© Rosemary Bardsley 2020

Up to this point in his letter Paul has given only two commands:

[1] In 1:27: ‘Whatever happens, conduct yourselves in a manner worthy of the gospel of Christ.’

[2] In 2:1 – 5, where he commands that our mindset, our attitudes, should reflect the truth of the gospel. This command is stated in three different ways:

If there is any encouragement, comfort, fellowship in the Gospel, we should be like-minded (vv1, 2).

That is, we should be other-focused, not thinking of ourselves and our own ambition and conceit (vv 3, 4).

That is, we should have the same humble attitude as Jesus Christ (v5).

To impress this second command upon us, Paul detailed how Jesus, who is God, humbled himself in becoming a human being and dying a human death (vv. 6 – 8). He then referred to the exaltation of Jesus Christ to the highest place.

Paul then gives us a third command:

‘Therefore, my dear friends, as you have always obeyed – not only in my presence, but now much more in my absence – continue to work out your salvation with fear and trembling. For it is God who works in you to will and to act according to his good purpose’ (vv12, 13).

These three commands express the general principle that the truth revealed in the gospel is relevant to the whole of our lives – to all of our choices, all of our actions, all of our attitudes, all of our words. Nothing is outside the boundaries set by these commands. The third command - ‘work out your salvation’ – tells us to display the truth of the gospel in our lives: to let what God has done and is doing in us be evident for all the world to see.


The reason for Paul’s third command is that God is at work in us, and this work of God in us is aimed at getting us both to want to act, and to act, in a way that he desires. Paul has already referred to the work of God in us in 1:6, where he expressed his confidence that God would continue to work in the Philippians right up to the ‘day of Jesus Christ.’ Salvation is the work of God. Keeping us saved is the work of God. Transforming us is the work of God.

Check these verses. What do they teach about the initial and on-going work of God in the believer?
2Corinthians 3:18

Galatians 5:22, 23

Ephesians 5:8, 9

Philippians 1:11

Colossians 1:9 – 11

2Timothy 1:12

1Peter 1:3 – 5

Jude 24



Since Genesis 3 the human race has been in a state of enmity and rebellion towards God. And we were part of that. Our default attitude is that of disobedience, of asserting our will over his. But, in his gracious action in converting us, God turned us around and put us in the totally opposite position. He took away our heart hearts of stone, and replaced them with hearts that are soft towards him. So that now, for those who acknowledge God by acknowledging Jesus:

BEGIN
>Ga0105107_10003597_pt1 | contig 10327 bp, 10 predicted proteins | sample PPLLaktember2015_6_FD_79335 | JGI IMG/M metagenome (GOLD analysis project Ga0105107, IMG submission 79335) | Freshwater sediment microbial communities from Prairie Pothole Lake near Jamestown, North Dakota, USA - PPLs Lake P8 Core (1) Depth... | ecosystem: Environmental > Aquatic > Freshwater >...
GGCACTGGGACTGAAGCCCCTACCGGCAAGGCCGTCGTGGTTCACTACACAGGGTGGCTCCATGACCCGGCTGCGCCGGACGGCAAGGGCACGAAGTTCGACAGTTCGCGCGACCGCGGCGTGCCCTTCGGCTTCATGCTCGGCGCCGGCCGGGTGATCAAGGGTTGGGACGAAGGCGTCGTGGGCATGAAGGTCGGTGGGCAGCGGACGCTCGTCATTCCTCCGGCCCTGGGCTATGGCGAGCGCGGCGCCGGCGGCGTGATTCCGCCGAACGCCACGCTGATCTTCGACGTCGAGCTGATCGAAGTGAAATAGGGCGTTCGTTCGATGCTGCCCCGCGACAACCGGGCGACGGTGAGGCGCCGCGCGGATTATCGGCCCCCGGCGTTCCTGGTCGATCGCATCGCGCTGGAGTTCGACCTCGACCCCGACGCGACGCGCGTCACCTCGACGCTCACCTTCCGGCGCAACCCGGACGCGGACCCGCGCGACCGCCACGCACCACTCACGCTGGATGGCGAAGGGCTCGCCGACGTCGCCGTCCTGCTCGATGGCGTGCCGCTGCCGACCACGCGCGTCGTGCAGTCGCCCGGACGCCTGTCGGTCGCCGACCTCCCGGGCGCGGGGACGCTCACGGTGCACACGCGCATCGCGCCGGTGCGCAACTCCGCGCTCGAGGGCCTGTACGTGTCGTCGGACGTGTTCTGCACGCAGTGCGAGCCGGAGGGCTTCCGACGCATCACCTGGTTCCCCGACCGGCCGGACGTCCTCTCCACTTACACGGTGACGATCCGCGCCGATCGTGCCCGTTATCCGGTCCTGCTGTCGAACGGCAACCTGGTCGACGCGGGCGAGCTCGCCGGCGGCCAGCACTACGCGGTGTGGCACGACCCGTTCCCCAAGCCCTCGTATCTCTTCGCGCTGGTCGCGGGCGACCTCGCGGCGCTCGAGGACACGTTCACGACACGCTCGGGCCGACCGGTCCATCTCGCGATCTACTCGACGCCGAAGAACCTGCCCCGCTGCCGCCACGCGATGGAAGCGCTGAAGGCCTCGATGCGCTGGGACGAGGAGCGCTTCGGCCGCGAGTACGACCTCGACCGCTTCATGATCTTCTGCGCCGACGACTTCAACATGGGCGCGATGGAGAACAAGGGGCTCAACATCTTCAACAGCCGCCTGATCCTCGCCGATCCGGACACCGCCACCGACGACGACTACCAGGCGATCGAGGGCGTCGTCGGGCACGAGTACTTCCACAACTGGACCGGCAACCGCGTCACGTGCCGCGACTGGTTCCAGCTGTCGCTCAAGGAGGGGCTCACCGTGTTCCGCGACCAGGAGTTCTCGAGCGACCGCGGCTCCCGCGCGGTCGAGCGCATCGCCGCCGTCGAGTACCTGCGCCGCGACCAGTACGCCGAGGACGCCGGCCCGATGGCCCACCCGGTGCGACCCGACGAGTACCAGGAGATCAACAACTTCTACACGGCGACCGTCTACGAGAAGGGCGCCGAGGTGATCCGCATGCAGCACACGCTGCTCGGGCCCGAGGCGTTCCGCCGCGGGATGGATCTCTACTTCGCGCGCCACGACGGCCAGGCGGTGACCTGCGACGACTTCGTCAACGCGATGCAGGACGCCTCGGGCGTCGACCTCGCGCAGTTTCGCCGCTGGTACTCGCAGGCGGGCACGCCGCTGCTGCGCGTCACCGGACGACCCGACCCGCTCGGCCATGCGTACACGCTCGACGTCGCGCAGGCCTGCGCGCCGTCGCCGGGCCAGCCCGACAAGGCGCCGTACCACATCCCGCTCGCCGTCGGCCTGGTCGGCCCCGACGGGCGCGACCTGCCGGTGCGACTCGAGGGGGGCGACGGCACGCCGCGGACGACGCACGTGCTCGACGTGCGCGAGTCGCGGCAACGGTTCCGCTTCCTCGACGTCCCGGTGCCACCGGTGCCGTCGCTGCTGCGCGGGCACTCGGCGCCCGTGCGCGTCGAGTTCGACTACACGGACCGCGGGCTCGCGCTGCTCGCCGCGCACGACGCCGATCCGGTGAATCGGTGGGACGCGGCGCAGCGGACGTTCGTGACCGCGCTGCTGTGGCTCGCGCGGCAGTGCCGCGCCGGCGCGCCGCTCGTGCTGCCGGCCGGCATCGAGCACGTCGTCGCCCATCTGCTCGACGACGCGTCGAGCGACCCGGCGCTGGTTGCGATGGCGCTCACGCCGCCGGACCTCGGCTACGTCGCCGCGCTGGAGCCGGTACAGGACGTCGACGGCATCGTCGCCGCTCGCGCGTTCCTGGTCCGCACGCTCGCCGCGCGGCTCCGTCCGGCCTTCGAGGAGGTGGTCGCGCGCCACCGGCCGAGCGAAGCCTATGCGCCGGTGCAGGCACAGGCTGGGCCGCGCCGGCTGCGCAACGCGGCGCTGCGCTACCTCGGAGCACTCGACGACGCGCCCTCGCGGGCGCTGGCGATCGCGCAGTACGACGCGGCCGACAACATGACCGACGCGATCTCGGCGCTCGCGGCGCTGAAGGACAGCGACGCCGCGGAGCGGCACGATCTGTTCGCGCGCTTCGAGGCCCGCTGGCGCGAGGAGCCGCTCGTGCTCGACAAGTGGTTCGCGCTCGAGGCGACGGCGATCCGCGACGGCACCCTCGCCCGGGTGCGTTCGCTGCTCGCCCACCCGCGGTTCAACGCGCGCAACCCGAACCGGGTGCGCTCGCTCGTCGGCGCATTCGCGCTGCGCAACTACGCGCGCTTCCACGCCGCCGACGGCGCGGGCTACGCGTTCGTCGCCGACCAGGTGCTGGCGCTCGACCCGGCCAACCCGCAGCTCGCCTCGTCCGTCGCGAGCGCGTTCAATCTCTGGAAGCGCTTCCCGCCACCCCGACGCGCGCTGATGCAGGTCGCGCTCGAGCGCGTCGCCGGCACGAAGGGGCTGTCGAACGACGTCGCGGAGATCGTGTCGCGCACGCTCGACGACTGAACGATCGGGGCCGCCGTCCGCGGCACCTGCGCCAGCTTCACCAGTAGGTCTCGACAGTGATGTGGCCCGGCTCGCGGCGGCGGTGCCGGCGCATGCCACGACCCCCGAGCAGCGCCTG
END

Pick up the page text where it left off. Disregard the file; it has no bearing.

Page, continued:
Instead of enmity towards God there is reconciliation and peace with God.
Instead of rejection of God there is acknowledgement of God.
Instead of rebellion against God there is repentance towards God.
Instead of unbelief or wrong belief there is belief in the one true God.
Instead of inability and impossibility to please God, there is both possibility and ability.
Instead of not wanting God in our lives, there is love and desire for God.

Check these verses. What do they say about this initial change wrought in us by God?
Jeremiah 31:33

Ezekiel 36:26, 27

Romans 5:10

Romans 8:5 – 9

Ephesians 2:11 – 13

Ephesians 5:8

Colossians 1:20 – 22

1Peter 2:9, 10

This incredible change took place when God saved us. He did this amazing thing in which he turned us right around. He put us in the position where two things are in place that simply were not in place before:

That now we want to obey and please him, and
Now, because he continues his work in us, we can increasingly obey and please him.

This is Paul’s point in verse twelve and thirteen: God is continually at work in us. His purpose in this on-going work is to move, inspire, enable, encourage us to ‘live and act according to his good purpose.’ [Note that the word translated ‘good purpose’ is elsewhere translated ‘good pleasure’.] And because God is continually doing this work, we should, Paul says, ‘work out your salvation with fear and trembling.’

What does he mean?


God has done an amazing work in us in opening our eyes to see the truth about him revealed in and through his Son. God has done an amazing work for us in the death and resurrection of his Son. And God is still at work for us and in us by his Spirit. Paul has already alluded to all of this in his letter, and now he deliberately draws our attention to it. And on the basis of the past, present and on-going work of God for us and in us, Paul now repeats what he has said previously in different ways: that the way we live our lives should reflect and express the truths God has revealed to us about himself and the salvation he gives us in his Son. That we should express and ‘work out’ in our lives the salvation that God has worked and is working in us.